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Cracking Open the History of the Thong

Millennia before it was making you uncomfortable at work—and before it rose to pop culture prominence—the thong graced the bodies of our oldest ancestors.
Screenshot via YouTube

What does Lady Gaga have in common with ancient civilization? Sisqó wanted to see it all night long, Victoria's Secret loves to sell it, and many of us have spent hours yanking on them. Yes, we're talking about thong underwear.

This seemingly modern marvel of minimalist undergarments has a history dating back to ancient times—when thongs were likely even less comfortable than they are these days. Here's a look at throngs of thongs from ancient Greece to the present day.


Let me see that loincloth

The loincloth is thought to be the precursor of the thong (and all underwear). The barely-there flap of cloth, which covers the buttocks and genitalia, was initially only worn by men. Probably the most famous loincloth in the world (excluding fiction) belongs to Otzi the Iceman, an exceptionally well-preserved corpse from the 3100s B.C. When he was found in the Italian Alps in 1991, Otzi was fully regaled in his very own loincloth, which just might be the most famous pair of underwear in the world. Otzi and his under-trappings can now be found on display at the South Tyrol Museum of Archaeology in Italy.

Proper thong underwear showed up in various places around the globe in later centuries, again worn exclusively by men. Wearers of ancient thongs appeared throughout Asia, Africa, and temperate parts of Europe "as far back as 42,000 B.C.E.," according to World Clothing and Fashion: Thousands of years ago, San Bushman in various parts of Africa fashioned thongs from animal skin that were held onto their wastes with cord or sinew. The practice proliferated throughout the world for millennia, extending into ancient Egypt, ancient Greece, and ancient Japan.

A Japanese print of a ferryman wringing out his loincloth. Image via Wikipedia.

A stripper's tease

But let's get to what we think of when we think about a thong: a tiny, sexy, and perhaps somewhat itchy piece of (mostly women's) undies. The contemporary thong first made an appearance at the 1939 World's Fair in New York, but it wasn't revealed as a new-fangled invention being shown off among the world's up and coming inventors. Rather, the thong was forced into creation by then-mayor Fiorello La Guardia, who stipulated that nude dancers had to cover up their "private parts" during the World's Fair. In a cheeky move toward compliance, the dancers donned thongs, which covered just enough risky business to be acceptable by the apparently prudish Mr. La Guardia.

Read more: String Theories: How the Tampon Came to Be


"Must have been invented by a man"

Thongs are frequently associated with wedgies; they're not especially comfortable, nor are they necessarily designed to be. While nude dancers were the first to wear the modern thong, some accounts say that thongs didn't hit the fashion scene in earnest until 1981, when Frederick Mellinger began selling "scanty panties" to women.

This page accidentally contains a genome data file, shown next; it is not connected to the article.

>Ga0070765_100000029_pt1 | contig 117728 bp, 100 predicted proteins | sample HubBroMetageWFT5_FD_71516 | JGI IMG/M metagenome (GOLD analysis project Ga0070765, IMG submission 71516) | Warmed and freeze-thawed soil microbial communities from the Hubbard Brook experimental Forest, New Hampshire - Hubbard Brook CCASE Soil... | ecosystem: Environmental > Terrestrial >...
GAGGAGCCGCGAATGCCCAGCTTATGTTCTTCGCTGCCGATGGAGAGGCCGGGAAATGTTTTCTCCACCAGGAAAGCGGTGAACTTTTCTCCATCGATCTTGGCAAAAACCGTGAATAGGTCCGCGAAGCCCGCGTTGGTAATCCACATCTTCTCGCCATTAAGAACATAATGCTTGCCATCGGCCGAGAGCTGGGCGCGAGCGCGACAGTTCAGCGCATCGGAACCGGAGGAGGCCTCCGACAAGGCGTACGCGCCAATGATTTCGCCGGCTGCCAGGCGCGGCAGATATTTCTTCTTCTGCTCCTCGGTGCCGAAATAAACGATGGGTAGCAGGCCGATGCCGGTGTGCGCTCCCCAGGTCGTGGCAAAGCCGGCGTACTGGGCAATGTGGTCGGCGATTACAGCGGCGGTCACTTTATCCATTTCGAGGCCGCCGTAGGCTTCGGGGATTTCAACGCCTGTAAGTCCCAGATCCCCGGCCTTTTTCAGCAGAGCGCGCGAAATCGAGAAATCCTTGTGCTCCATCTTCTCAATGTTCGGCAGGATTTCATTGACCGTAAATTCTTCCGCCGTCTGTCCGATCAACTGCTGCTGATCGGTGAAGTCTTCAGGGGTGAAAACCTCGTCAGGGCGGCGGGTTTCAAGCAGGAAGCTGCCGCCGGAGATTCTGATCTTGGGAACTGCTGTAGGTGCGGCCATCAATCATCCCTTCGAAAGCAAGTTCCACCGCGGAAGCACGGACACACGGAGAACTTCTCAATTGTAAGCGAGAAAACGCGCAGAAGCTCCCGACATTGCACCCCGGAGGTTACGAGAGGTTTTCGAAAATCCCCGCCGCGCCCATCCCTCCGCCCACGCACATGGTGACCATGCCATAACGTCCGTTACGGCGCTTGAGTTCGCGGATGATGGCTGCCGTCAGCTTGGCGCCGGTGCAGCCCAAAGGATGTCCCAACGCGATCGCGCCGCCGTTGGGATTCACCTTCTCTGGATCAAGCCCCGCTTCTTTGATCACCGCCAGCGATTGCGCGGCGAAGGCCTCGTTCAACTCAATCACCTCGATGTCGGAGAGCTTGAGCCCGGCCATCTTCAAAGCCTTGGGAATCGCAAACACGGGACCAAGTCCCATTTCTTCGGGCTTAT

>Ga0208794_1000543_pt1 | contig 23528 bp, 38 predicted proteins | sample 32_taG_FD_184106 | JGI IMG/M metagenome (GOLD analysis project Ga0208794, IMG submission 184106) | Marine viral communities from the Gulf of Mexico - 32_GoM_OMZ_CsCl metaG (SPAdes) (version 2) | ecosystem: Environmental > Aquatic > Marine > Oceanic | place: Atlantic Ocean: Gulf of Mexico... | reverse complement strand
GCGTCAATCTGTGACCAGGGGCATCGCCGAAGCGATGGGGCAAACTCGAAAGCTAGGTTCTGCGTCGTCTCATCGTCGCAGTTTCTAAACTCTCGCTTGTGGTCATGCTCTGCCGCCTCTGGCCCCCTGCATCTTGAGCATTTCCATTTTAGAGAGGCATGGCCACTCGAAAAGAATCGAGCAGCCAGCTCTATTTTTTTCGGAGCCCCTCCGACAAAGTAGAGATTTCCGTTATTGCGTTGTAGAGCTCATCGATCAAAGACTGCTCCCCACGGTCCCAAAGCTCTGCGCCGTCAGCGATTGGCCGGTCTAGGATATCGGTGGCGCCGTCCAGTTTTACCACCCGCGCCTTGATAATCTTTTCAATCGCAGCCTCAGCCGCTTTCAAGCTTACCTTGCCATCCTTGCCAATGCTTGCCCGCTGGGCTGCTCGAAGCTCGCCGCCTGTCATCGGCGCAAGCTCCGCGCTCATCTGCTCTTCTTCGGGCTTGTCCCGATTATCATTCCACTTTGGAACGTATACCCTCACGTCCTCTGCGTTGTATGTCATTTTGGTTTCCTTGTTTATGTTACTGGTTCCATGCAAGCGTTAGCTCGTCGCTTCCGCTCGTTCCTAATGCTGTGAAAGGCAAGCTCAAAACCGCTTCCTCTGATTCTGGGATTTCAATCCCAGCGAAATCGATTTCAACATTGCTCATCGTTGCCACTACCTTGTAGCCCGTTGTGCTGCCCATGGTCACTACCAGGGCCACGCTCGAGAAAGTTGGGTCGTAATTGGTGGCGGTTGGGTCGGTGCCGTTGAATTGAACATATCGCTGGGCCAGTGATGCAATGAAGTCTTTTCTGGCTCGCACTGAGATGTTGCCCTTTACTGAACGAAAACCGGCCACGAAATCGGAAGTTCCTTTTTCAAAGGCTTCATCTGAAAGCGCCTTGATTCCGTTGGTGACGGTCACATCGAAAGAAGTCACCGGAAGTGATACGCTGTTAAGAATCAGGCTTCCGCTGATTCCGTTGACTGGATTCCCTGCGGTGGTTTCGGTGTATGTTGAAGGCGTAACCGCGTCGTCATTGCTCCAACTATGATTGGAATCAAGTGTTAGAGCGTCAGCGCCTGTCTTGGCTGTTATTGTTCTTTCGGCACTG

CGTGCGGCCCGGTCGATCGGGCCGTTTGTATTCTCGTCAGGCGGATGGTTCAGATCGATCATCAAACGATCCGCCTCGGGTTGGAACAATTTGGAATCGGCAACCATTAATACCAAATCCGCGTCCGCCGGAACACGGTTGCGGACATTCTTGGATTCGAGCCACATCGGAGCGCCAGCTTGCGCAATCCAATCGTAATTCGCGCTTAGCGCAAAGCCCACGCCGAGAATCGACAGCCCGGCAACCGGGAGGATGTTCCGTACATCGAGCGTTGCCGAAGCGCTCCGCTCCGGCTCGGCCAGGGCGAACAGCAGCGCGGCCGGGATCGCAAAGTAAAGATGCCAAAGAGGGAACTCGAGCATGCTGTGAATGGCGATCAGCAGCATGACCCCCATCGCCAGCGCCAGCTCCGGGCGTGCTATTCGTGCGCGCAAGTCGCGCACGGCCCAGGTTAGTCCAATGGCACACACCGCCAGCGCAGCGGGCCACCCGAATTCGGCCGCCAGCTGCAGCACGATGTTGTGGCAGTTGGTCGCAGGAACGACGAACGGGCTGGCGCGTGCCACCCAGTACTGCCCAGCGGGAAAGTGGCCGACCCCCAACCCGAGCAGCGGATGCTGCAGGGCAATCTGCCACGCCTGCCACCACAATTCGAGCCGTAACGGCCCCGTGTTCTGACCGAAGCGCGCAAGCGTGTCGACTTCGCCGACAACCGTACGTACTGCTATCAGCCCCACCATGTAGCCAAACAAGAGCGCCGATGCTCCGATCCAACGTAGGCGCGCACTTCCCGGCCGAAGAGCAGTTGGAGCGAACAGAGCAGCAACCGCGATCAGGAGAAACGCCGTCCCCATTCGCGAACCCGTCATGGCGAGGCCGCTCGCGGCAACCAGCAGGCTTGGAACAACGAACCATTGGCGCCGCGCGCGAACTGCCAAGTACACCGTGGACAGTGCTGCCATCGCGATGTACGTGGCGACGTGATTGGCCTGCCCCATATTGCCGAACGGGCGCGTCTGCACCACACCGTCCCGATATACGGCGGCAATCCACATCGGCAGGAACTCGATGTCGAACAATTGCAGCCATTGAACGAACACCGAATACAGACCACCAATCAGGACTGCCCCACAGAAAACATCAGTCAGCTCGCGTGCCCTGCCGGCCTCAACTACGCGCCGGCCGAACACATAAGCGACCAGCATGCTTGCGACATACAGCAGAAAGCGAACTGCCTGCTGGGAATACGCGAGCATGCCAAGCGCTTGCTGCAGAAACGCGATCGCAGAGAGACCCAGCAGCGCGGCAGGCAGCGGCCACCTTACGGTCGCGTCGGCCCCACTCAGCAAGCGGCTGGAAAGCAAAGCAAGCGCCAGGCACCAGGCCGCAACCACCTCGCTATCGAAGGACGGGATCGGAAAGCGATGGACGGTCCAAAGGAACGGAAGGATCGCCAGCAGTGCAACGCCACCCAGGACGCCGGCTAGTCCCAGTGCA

If the name Frederick Mellinger sounds familiar, it's most likely because someone in your home received Frederick's of Hollywood lingerie catalogues while you were growing up. The iconic lingerie and intimate apparel brand dates all the way back to the 1940s, when Mellinger invented the push-up bra. The man indeed had an eye for creating game-changing undergarments.

Frederick's of Hollywood brought thongs to the masses, but Mellinger did not in fact patent the first thong. That distinct honor belongs to designer Rudi Gernreich, who patented the barely-there undies in 1979. This same man also brought us topless swimsuits for women.

Pop thongs

Thongs eventually became a fixture of pop culture and mass fashion. Sisqo's 1999 hit, "Thong Song," rose to number three on the Billboard Hot 100 in 2000, with lyrics like, "All night long, let me see that thong." Ten years later, hip-hop artist Pitbull came out with "No Thongs." Even Sia dropped a song with thong-themed lyrics in 2016—in "Sweet Design," where the singer samples Sisqo's hook.

Another significant pop culture moment for the thong came with the "pearl thong," which cause a literal sensation in 2013 when underwear designer Bracli unleashed the pearl thong onto the world. While the company did not explicitly state the purpose of this specific garment, the public quickly picked up on the fact that they were meant to double as a sex toy for women. Bracli still describes this sensuous pair of thongs as "Designed for the passionate at heart." Notably, all sales of the pearl thong are final.

Although thong sales have seen a slight drop in recent years—in 2015, the New York Times cited statistics from the research company NPD Group, which showed that thong underwear sales had fallen 7 percent between 2014 and 2015—this type of underwear is unlikely to disappear from panty collections anytime soon. Several writers declared 2014 "the year of the butt," and that trend seems unlikely to change anytime soon. From Nicki Minaj's iconic Anaconda album cover, to Rihanna's denim thong, to Miley Cyrus' weed leaf thong leotard, it seems the historic undergarment's influence has yet to wane.